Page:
Sunday, 10 February 2013

Symbolic Sight: A Global Perspective

Seeing with the 'Mind's Eye'
This post continues the theme of symbolic sight, but locates it at the global level.  Symbols are everywhere. Our world, language and dreams are filled with symbols, if only we could interpret them.   In the world of myth and fairytale, an animal, place or object can all have symbolic meaning, but different individuals will attach varied and diverse interpretations to the same symbol depending on culture, and whether, and how it has relevance to their lives and/or experience. 

While our left brain hemisphere is responsible for logic and linguistic structure, thinks digitally and in linear fashion, the right brain is responsible for the psyche’s world of images and dreams and is not subject to the left hemisphere’s sense of time. The right brain permits us to grasp the whole – the gestalt – on the basis of a mere part. It has the ability to instantly grasp complex relationships, patterns and structures in their entirety. According to Dethlefson and Dahlke, “Poetry and the speech of schizophrenics both give a good idea of the language of the right hemisphere. This is also where analogical thought and our handling of symbols are located”.[1]

There is a world of difference between a sign and a symbol. The former merely points to something while, in addition to the obvious picture presented, a symbol implies more, something that holds deeper, hidden meaning.

 In many of the natural disasters that occur in the world of course there is the horror, loss of life and immense suffering.  And there is something else.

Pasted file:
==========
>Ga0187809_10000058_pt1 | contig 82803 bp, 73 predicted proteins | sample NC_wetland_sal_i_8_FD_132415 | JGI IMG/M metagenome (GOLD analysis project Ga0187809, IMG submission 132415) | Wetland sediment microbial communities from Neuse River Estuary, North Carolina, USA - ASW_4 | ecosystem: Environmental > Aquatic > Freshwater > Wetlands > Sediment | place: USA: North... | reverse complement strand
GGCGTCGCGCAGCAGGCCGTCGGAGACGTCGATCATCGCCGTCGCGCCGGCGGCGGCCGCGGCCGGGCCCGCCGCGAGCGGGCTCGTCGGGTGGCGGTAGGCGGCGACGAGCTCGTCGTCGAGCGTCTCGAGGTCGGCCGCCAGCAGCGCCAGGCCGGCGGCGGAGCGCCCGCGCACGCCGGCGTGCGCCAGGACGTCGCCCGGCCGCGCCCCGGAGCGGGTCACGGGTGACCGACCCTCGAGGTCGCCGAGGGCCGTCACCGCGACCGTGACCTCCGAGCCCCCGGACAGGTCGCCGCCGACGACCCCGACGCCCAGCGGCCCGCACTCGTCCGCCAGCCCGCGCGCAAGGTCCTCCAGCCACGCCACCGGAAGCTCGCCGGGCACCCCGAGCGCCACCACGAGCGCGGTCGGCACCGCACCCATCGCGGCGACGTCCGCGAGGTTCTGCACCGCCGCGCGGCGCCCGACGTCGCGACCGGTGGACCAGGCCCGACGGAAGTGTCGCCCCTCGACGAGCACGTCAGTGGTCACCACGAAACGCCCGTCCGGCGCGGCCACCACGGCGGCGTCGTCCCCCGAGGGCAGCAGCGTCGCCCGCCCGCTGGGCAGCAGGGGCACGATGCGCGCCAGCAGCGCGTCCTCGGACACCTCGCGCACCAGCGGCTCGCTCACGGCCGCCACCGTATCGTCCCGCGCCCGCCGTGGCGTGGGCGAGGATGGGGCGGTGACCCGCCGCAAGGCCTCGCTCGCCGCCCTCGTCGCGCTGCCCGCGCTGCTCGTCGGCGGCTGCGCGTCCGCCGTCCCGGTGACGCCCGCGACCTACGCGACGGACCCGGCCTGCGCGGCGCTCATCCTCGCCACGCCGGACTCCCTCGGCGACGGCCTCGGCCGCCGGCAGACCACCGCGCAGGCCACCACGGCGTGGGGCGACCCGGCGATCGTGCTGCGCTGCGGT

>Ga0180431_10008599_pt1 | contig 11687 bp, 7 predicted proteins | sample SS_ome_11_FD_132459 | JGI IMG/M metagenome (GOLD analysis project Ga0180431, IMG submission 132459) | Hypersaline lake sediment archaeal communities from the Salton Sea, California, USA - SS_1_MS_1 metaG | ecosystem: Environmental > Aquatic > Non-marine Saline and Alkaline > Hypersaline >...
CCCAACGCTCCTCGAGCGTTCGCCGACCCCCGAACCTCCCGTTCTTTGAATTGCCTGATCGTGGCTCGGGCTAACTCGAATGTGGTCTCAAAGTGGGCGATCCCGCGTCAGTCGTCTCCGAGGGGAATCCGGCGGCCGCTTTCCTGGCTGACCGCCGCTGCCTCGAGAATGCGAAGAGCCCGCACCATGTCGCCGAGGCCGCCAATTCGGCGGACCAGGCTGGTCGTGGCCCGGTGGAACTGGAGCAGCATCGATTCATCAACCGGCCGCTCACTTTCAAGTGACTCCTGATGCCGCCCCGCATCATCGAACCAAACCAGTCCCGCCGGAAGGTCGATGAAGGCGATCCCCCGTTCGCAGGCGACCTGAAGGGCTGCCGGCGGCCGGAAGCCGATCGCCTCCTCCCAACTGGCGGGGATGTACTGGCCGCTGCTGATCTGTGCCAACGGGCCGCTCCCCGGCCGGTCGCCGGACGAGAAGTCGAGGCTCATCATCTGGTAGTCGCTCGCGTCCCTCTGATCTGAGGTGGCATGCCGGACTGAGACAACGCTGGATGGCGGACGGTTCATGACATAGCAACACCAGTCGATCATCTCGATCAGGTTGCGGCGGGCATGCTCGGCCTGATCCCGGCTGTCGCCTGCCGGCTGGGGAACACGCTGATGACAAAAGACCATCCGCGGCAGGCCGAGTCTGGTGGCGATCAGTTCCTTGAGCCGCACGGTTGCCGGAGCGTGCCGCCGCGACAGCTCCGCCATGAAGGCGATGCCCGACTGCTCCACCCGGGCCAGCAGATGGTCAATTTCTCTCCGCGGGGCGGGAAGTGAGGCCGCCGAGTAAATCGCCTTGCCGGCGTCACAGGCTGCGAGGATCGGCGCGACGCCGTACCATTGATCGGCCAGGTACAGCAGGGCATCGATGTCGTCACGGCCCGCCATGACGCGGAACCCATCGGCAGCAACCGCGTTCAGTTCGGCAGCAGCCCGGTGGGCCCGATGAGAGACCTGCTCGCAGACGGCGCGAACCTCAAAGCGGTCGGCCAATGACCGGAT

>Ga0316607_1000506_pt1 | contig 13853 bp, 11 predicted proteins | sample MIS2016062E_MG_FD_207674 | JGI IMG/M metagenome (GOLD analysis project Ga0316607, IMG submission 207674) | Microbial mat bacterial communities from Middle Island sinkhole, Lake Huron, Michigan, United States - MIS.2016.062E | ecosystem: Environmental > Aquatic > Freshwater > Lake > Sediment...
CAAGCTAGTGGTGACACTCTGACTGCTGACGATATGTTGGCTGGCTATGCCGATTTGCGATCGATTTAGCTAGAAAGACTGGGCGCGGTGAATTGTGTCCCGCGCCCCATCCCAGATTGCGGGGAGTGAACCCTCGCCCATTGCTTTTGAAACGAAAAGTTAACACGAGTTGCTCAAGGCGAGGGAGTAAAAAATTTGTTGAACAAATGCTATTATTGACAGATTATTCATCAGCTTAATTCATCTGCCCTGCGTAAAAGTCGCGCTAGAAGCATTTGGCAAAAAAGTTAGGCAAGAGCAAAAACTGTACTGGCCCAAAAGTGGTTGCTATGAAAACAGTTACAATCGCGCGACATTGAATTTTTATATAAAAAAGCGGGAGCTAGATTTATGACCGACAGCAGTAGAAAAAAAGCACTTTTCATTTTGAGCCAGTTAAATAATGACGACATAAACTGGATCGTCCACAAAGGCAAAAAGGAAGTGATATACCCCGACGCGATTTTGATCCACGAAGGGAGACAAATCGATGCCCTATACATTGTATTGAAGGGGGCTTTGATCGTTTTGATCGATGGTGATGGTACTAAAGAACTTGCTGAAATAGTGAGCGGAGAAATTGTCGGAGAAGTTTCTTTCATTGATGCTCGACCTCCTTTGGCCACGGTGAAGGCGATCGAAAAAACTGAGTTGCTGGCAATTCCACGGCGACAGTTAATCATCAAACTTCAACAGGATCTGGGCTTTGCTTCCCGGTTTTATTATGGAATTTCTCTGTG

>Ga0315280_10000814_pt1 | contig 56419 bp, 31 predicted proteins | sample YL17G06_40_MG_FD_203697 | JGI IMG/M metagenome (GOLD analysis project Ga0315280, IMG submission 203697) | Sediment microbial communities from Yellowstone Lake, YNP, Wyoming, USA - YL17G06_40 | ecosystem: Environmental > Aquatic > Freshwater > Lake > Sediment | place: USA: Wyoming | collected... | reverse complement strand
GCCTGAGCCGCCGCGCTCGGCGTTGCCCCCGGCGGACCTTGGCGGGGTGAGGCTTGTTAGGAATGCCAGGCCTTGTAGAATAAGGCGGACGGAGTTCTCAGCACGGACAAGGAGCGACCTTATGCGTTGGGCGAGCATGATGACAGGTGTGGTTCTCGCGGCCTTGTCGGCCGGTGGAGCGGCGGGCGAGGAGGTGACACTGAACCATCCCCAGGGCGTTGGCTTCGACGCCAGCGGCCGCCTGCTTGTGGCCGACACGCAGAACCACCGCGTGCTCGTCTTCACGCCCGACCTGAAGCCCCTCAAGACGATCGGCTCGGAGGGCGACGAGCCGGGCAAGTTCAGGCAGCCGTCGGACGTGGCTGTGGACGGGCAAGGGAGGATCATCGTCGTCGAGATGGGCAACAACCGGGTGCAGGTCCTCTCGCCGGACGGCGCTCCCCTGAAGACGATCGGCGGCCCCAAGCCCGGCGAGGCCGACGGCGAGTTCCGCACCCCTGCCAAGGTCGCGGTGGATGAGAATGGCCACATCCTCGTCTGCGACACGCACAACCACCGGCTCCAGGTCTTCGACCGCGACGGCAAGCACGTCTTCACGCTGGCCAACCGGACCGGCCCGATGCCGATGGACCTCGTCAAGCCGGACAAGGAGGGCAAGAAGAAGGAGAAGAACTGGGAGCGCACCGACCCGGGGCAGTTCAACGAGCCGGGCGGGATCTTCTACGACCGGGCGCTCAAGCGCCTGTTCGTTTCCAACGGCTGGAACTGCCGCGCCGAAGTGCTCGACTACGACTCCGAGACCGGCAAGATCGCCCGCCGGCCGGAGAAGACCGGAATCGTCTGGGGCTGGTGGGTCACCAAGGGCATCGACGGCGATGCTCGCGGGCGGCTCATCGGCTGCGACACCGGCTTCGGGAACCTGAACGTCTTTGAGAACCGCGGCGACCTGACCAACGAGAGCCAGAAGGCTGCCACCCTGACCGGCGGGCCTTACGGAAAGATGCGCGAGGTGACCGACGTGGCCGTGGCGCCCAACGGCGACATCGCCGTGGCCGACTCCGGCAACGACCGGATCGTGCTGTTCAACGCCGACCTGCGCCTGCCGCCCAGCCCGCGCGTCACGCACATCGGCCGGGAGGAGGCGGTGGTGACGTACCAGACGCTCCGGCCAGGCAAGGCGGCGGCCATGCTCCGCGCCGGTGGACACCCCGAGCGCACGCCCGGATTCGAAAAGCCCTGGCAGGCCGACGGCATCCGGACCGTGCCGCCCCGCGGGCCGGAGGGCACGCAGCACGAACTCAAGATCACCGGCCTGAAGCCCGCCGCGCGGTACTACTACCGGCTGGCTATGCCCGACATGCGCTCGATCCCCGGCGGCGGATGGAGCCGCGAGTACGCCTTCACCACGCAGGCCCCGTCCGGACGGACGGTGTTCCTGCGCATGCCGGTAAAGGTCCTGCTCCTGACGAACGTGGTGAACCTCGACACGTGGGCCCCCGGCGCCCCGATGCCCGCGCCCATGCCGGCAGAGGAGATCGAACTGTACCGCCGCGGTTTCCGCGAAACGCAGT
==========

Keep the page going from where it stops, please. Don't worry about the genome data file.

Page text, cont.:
Perhaps the most macabre of global symbols signaling the need for change, was the literal decapitation of Haiti.  After the earthquake in 2010 it seemed that all the prevailing symbols of leadership and authority were either decimated, or fractured and dispersed: the Presidential Palace, the Cathedral and its archbishop, its Government and police force scattered. Every conceivable description of that country’s head – its power structure – literally rolled. And this ‘pushing off centre stage’ of a long established pattern of power holds true not only for Haiti but globally and particularly for the old 'empires', now struggling to retain a foothold and run with the new boys on the block.

         
          In the events of “9/11”, we saw the shadow of the Destroyer archetype.  And, concealed within the unspeakable atrocity of that fateful day was the symbolic message that the prevailing systems and structures, or twin towers, of global trade and finance had gone into cardiac arrest and required attention as a matter of utmost immediacy – an emergency.

          There was seven years grace before the next alarm call.  In 2008 economic catastrophe cascaded on the world stage, as the architecture of capitalism threatened to unravel, and we continue to feel the repercussions which still reverberate in our lives.  Like dinosaurs, when a prevailing life-form or structure is no longer fit for  purpose, it has come to down - whether it is any of those old and outmoded empires,  apartheid, the Berlin Wall, even relationships - however long the dismantling takes.
         
          But like all archetypes the Destroyer is neither good nor bad; it all depends on human intent. On the dark side the Destroyer, consumed with hate and destructiveness, is hell-bent on generating fear and destroying dreams; on the light side it releases what is potentially destructive, and prepares for new life. In my next post, I’ll talk just a bit about when the Destroyer archetype came calling, and how it heralded new life; not one that I had envisaged, or would have chosen, but the old way of life was no longer appropriate for who I needed to be, here now.


[1] Dethlefsen, T and Dahlke R. The Healing Power of Illness 

Related Post: Message in a Metaphor (December 2012)

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